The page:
It’s been a while but here’s a brand spanking new audiocast. Not much prep went in to this but I thought that the Commonwealth Games merited a mention. What a great opportunity it could be to help provide more exposure to Associate nations and cricket in general.
The 2019 Official England Cricket calendar is on sale now and at first glance it appears to have the same layout as recent editions. There is one obvious omission though… women!
Surely it’s about time that the calendar featured England’s women cricketers. It’s arguable that they’re different teams and should have their own calendars and I can understand such a stance but… aren’t the men’s Test, ODI and T20I teams separate entities? Should we have separate calendars for each?
I think that it’d be great to see the captains on the front, Heather Knight centre stage flanked by messrs Root and Morgan.
There could be a move away from individual profile pages and more of a team presentation. There could for example be a wicketkeeper’s page featuring shots of Sarah Taylor, Ben Foakes, Amy Jones, Jos Buttler and Jonny Bairstow. Action shots would be good but admittedly the page is only so big. The five players could be lined up alongside each other with for example Foakes at the front and centre, the ladies either side and slightly behind him with Buttler and Bairstow further back forming a V formation.
There could be pages that feature only the men or women but again let’s move away from individual player images. Months could feature two batters at the crease or the team celebrating a wicket or series victory.
Possibly the best performances of the previous year, a player registering a double-hundred or nine-wicket haul or alternatively a breakthrough or retiring player could earn a solo page. Another nice addition might be a legends month where players from years gone by takes centre stage.
Ultimately, men or women, England’s cricketers are there to inspire all. This wouldn’t be a token move for the times but a change accurate with equality and sense. It would be right and should be perceived as normal not groundbreaking. The fact that I’m saying this and that it hasn’t happened means that it’s still not!
Edit (An Important one!): I’ve since opened the calendar (!) and five women’s players do feature alongside men in an ensemble page at the centre with male players who didn’t earn a month of their own. It’s not a month of the year page though, so you’d have to hang it up as a poster and wake up not knowing what month it is! Still, great to see the likes of Anya Shrubsole and Nat Sciver in there.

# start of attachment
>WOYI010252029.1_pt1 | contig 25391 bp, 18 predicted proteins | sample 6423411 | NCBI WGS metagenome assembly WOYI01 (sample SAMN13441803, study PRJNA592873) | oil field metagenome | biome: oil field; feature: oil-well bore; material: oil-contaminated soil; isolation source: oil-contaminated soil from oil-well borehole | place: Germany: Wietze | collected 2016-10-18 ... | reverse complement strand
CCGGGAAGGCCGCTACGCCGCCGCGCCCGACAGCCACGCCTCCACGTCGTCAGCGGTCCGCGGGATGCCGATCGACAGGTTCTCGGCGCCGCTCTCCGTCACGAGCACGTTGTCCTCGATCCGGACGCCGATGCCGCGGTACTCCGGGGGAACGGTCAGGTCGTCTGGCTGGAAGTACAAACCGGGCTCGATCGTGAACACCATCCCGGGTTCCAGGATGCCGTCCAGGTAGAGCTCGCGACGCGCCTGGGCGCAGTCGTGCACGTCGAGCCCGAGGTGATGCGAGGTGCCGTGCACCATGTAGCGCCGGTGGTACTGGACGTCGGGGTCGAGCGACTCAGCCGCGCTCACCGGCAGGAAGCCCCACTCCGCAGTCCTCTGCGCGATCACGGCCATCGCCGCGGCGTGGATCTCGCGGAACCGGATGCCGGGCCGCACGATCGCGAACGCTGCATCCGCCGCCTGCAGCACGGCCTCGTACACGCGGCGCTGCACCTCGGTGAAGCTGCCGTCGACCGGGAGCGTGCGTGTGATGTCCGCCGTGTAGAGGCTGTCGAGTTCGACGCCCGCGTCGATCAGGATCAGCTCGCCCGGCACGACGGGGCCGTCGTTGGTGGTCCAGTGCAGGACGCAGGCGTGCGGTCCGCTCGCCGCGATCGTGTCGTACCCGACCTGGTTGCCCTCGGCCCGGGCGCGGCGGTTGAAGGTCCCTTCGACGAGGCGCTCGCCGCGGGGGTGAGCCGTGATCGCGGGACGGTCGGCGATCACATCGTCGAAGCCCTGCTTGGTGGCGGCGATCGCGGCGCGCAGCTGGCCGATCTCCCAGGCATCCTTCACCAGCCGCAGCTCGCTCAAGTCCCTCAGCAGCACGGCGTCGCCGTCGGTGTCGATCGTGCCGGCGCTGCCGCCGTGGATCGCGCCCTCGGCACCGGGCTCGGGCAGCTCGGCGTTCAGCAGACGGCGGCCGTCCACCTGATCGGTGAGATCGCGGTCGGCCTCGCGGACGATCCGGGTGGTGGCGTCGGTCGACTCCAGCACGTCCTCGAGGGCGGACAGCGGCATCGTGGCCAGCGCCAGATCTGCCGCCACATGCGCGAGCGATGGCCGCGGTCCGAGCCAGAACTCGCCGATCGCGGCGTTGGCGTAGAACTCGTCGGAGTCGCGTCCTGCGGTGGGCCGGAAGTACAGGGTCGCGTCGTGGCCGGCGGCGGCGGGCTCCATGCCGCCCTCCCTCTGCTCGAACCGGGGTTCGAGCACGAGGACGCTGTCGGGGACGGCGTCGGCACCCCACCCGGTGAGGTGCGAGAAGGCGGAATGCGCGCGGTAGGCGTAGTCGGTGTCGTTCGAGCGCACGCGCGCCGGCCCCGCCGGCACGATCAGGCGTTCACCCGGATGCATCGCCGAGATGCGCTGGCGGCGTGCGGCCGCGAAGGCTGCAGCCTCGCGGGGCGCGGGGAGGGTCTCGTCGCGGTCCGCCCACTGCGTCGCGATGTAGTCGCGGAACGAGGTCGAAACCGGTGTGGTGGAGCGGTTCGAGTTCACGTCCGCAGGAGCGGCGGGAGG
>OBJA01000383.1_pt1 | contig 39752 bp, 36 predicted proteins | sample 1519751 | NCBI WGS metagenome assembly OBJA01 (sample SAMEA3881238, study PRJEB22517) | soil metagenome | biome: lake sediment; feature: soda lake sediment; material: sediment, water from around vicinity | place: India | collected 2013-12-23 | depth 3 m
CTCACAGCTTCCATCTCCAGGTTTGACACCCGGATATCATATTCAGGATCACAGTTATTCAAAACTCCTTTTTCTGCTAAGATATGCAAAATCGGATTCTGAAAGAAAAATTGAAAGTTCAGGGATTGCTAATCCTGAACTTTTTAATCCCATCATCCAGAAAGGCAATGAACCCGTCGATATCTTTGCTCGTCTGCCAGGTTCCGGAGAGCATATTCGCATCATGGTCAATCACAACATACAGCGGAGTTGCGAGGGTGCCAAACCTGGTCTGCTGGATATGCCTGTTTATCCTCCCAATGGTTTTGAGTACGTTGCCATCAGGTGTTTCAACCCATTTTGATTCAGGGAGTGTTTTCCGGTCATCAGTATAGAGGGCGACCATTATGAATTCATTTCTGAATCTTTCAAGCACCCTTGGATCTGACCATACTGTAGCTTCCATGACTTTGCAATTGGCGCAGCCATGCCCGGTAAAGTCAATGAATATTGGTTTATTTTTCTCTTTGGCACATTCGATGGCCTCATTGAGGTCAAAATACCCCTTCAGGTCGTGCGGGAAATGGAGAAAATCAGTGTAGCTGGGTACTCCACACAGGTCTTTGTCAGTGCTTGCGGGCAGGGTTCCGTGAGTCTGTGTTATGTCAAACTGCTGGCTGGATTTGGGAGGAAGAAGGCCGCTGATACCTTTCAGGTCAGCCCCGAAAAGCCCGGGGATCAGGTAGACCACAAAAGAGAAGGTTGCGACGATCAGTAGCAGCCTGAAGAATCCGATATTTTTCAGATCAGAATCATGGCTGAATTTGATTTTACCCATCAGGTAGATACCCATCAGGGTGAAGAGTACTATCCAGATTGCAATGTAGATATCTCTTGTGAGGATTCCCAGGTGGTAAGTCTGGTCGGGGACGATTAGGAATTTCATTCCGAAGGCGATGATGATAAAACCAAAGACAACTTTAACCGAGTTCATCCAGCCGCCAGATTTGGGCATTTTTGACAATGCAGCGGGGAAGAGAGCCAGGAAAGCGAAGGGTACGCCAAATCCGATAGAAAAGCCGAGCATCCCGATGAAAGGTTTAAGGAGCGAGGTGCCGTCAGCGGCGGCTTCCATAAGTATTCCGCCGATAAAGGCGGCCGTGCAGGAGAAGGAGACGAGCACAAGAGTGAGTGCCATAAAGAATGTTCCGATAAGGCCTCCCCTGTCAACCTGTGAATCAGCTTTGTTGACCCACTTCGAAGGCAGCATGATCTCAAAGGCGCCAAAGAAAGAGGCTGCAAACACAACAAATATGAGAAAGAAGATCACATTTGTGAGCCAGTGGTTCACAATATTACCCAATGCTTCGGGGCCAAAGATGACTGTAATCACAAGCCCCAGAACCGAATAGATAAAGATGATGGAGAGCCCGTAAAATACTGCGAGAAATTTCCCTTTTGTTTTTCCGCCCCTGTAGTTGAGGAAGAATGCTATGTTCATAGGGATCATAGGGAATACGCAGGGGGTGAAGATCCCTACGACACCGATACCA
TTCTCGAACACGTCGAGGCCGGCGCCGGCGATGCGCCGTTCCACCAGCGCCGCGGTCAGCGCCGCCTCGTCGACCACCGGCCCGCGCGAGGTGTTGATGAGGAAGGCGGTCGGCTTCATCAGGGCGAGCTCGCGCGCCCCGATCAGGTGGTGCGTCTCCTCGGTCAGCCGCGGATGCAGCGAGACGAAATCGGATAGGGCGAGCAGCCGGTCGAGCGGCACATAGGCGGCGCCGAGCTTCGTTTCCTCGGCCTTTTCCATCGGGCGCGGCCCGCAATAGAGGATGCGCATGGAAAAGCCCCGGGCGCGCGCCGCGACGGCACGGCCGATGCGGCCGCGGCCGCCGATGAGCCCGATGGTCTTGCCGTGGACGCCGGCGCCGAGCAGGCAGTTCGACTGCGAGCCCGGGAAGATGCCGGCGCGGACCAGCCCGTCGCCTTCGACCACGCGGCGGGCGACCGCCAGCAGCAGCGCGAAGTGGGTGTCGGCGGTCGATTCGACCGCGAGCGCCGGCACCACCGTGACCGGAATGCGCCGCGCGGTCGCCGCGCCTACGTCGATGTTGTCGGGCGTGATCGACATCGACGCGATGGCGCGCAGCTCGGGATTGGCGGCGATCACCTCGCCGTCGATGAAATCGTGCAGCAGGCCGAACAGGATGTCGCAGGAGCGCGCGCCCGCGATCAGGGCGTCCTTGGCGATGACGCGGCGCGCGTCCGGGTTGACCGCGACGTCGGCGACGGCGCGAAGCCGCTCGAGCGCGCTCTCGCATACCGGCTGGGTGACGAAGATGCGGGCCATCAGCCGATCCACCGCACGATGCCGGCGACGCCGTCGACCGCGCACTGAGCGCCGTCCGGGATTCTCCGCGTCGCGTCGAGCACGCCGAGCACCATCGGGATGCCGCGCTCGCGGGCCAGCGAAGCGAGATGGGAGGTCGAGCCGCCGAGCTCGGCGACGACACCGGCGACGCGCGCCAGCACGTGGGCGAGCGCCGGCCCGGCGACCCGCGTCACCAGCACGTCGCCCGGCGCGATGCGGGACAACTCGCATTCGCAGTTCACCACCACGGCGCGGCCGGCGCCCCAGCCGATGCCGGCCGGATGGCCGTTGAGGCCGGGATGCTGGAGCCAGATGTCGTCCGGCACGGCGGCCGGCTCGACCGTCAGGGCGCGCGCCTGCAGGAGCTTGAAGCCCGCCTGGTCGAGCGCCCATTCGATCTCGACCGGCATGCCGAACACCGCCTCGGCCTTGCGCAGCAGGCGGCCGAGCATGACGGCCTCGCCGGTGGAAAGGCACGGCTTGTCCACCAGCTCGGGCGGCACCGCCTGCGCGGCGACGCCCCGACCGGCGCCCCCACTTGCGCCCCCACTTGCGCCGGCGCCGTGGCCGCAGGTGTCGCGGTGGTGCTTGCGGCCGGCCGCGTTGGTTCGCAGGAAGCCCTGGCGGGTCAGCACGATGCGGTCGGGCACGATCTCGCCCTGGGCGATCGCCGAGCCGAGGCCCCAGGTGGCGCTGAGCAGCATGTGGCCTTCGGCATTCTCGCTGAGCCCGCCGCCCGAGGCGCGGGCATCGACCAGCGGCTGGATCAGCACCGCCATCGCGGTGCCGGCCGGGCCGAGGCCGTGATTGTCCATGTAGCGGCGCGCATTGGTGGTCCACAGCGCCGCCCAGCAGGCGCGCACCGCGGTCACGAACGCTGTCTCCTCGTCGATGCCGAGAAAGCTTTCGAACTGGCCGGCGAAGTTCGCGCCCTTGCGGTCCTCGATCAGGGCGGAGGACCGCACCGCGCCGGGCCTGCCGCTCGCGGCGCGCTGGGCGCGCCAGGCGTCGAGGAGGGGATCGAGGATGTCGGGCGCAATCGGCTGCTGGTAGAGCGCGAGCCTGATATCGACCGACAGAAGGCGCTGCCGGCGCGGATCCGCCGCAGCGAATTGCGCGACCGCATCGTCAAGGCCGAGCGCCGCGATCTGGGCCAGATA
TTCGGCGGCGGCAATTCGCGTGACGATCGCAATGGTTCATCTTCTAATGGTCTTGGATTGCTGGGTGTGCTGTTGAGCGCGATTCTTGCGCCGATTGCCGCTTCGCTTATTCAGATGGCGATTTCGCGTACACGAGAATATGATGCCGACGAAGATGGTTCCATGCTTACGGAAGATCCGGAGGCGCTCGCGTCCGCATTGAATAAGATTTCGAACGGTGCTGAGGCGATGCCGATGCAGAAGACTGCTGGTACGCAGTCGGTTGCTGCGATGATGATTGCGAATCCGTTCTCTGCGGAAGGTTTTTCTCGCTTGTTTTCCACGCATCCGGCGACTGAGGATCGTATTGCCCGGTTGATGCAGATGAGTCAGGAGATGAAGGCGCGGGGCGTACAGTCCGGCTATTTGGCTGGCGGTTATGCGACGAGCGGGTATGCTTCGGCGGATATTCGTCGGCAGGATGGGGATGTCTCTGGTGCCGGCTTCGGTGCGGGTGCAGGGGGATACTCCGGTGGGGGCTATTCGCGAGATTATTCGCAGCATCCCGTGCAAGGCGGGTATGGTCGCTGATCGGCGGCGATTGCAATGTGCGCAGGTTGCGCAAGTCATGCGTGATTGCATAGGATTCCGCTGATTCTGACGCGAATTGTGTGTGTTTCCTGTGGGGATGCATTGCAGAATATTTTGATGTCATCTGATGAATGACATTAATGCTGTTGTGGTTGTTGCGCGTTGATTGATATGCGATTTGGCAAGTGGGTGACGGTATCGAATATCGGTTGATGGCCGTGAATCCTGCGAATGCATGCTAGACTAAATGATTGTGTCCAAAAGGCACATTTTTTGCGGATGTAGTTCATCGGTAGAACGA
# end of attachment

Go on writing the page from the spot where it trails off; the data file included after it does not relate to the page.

The hosts will hope to defend the title in their own backyard via performances from players such as Cheandra Nation and the destructive Deandra Dottin. Current World ODI Champions England will also be confident however. Their squad includes inventive players such as Nat Sciver and Danielle Wyatt while Amy Jones (Pictured above) will wear the ‘keeping gloves in the absence of Sarah Taylor.
In captain Meg Lanning, Australia have the women’s game’s best player but in truth, T20 isn’t her strongest suit. Ashleigh Gardner could be key in this format. Neighbours New Zealand have talented individuals such as run-machine Amy Satterthwaite and spin sensation Amelia Kerr to keep them competitive.
India, with players such as Mithali Raj and Smriti Mandhana, will have high hopes for the tournament, though their neighbours, an out of form Pakistan, seem less likely contenders. They’ll rely heavily on the exploits of Diana Baig.
South Africa have some high quality cricketers, Laura Wolvaardt and Sune Luus amongst them but will need to discover consistency if they’re to challenge for this year’s crown. Chamari Atapattu will lead Sri Lanka’s charge.
It’ll be interesting to see how competitive the likes of Bangladesh and Ireland can be. Both teams had to make it through the qualifier to get this far. For Bangladesh, keep an eye out for eighteen-year-old spinner Nahida Akter. For Ireland, who took an almighty battering at the hands of New Zealand in ODIs not all that long ago, look out for talented all-round sportswoman Mary Waldron. Not content with representing her nation at cricket, she’s played football at international level as well as playing hockey to a high standard.
Here’s hoping for a great tournament to further develop and promote the women’s game.